LIHU‘E — The state Department of Land and Natural Resources reached a tentative settlement with the sellers of a 94-luxury yacht that grounded near a Maui marine sanctuary in February, but the yacht’s buyer and operator may still face further fines for damages.
The incident first occurred in the morning of February 20, after Jim Jones, the owner of Noelani Yacht Charters, landed the 120-ton yacht, named the Nakoa, just outside Honolua Mokuleia Bay Marine Life Conservation District in northwest Maui.
The United States Coast Guard then took control of the vessel, where it was stuck on the shore reef for nearly two weeks. Salvage teams eventually succeeded in removing the Nakoa on March 5, then almost immediately intentionally sunk the vessel in about 800 feet of water.
The tentative $117,472 settlement is not with Jones, but with the yacht’s sellers Kevin and Kimberly Albert.
Jones had financed the $1.45 million yacht through a 15-year purchase agreement with the Alberts, trustees of the Albert Revocable Trust, in 2020.
“As the seller-owners, the Albert Trust parties felt bad about what happened with the Nakoa and although they were not part of the incident, they wanted to pay this fine,” said AJ McWhorter, a DLNR communications specialist, in an Aug. 2 email response to The Garden Island.
“The board only agreed to the proposed settlement with the Alberts and want to get more community input on appropriate action against Jim Jones,” he noted.
According to the DLNR, the Albert Revocable Trust also covered the vessel’s $460,000 salvage costs through boat insurance. It has not yet been determined whether Jones or Noelani Yacht Charters will face additional fines.
During a Board of Land and Natural Resources meeting on July 28, Charlie Taylor, a legal fellow with the DLNR’s Division of Aquatic Resources, explained how fines and damages were calculated.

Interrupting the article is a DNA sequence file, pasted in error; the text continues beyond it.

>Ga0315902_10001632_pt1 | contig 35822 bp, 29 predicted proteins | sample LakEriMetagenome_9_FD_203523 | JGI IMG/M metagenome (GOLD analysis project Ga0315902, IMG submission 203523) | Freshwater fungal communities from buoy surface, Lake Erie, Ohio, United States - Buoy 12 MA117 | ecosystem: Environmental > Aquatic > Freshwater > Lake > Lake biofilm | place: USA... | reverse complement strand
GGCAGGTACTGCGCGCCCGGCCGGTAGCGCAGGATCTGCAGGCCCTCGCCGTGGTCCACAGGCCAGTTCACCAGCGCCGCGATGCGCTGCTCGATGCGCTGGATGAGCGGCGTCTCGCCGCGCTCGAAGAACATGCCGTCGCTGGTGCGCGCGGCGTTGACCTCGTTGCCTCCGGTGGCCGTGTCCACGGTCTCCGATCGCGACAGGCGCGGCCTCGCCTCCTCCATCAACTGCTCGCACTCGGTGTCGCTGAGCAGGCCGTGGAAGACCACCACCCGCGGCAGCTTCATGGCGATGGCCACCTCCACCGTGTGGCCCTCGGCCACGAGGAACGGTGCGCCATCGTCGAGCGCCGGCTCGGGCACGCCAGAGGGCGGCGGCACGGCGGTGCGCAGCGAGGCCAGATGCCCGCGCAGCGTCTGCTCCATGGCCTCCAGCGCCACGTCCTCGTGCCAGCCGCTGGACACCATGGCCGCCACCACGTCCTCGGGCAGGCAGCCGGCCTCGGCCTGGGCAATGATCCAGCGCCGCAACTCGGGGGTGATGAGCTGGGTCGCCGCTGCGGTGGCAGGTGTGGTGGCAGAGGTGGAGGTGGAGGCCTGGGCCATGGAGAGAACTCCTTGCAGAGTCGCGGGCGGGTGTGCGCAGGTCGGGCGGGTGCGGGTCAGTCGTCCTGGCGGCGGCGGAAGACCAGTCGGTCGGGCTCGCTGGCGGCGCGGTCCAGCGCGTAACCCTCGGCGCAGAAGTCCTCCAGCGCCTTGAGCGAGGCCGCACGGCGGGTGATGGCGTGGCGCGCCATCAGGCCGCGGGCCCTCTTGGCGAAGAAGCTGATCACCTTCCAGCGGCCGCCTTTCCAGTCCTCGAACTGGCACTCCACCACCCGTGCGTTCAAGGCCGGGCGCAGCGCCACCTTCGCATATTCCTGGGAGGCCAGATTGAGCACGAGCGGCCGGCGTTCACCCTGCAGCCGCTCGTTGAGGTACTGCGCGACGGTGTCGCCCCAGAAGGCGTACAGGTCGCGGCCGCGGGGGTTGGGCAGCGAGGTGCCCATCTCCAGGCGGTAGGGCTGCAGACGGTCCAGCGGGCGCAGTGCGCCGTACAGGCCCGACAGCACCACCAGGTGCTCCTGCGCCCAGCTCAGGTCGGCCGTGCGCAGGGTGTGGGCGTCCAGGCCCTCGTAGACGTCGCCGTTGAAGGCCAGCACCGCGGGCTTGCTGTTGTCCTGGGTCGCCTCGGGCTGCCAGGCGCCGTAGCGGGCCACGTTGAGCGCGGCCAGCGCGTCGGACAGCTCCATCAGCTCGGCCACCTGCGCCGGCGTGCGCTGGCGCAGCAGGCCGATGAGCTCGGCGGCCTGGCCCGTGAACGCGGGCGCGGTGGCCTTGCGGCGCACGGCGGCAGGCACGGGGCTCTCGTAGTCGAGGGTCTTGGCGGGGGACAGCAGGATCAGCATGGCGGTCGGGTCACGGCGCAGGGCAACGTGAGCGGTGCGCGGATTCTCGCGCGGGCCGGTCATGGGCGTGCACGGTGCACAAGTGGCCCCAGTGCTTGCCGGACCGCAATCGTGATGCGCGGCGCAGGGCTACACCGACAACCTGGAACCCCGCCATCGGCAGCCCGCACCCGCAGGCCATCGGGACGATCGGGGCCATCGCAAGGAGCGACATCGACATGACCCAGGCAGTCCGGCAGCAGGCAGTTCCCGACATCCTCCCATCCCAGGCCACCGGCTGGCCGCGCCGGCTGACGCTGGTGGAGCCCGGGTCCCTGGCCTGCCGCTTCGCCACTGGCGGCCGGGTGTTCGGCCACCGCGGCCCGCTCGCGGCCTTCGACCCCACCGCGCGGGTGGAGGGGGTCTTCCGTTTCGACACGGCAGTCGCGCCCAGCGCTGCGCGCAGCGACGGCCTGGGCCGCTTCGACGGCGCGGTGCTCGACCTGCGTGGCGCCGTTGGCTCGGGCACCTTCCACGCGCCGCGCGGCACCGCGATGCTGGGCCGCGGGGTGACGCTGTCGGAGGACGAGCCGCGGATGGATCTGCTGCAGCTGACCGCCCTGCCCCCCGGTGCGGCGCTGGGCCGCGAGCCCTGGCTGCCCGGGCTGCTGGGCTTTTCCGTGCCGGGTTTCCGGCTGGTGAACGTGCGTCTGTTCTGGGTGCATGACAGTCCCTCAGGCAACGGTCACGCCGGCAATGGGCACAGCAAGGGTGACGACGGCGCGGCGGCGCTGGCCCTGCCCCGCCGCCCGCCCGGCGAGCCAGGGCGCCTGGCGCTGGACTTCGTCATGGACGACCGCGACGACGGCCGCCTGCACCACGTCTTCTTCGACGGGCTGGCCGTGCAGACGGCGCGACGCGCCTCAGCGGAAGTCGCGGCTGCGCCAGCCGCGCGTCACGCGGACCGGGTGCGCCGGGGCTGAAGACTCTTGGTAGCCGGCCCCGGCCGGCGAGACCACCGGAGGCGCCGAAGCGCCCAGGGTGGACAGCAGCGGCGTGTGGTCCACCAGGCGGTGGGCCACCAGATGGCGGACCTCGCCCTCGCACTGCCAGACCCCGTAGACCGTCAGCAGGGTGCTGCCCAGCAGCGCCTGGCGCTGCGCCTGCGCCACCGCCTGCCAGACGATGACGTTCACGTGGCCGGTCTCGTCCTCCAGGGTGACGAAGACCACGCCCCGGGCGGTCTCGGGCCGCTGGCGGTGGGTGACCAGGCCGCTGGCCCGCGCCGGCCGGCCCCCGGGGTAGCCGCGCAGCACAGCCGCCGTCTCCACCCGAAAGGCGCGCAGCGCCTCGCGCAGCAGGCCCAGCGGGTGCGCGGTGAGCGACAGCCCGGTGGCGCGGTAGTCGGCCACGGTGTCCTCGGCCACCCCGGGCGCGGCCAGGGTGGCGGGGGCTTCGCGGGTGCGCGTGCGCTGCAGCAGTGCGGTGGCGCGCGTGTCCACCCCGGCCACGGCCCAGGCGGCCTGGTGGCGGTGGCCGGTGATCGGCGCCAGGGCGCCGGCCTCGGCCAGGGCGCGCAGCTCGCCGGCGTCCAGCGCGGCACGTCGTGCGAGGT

He stated that assessors determined 1,640.5 square meters of live rock and 119 coral colonies were damaged by the yacht’s grounding, which would have a maximum penalty of over $1.7 million, according to Hawaii Revised Statutes.
But Taylor said the division’s more precise assessment tool determine the value of the area damage was significantly lower.
He stated the live rock damage was valued at $33,520, coral damage was $26,700, and administrative costs totaled $56,852.
Some board members and members of the public disagreed with the total during the meeting, saying the fines should be significantly higher.
Taylor understood that the number might seem low, but said the fines were calculated according to previous enforcement actions that are consistent with similar coral damage fines.
“In terms of our in-house tool, (the corals) were not as monetarily valuable,” he said.
State Board of Land and Natural Resources Chair Dawn Chang said she understood that the settlement might seem disappointing.
“This puts us in a better position because DLNR does not normally go aggressively after vessel owners who ground their owners and cause damage,” she said during the meeting.
Chang noted the department “felt compelled” to take action due to public outcry, as well as their own concerns.
“Having this cooperation with the Trusts is very helpful, as we have already spent a lot of time on this. And I’d like to move on to do a lot of really good work at the department,” she said.
Emma Grunwald, reporter, can be reached 808-652-0638 or firstname.lastname@example.org.
Source: The Garden Island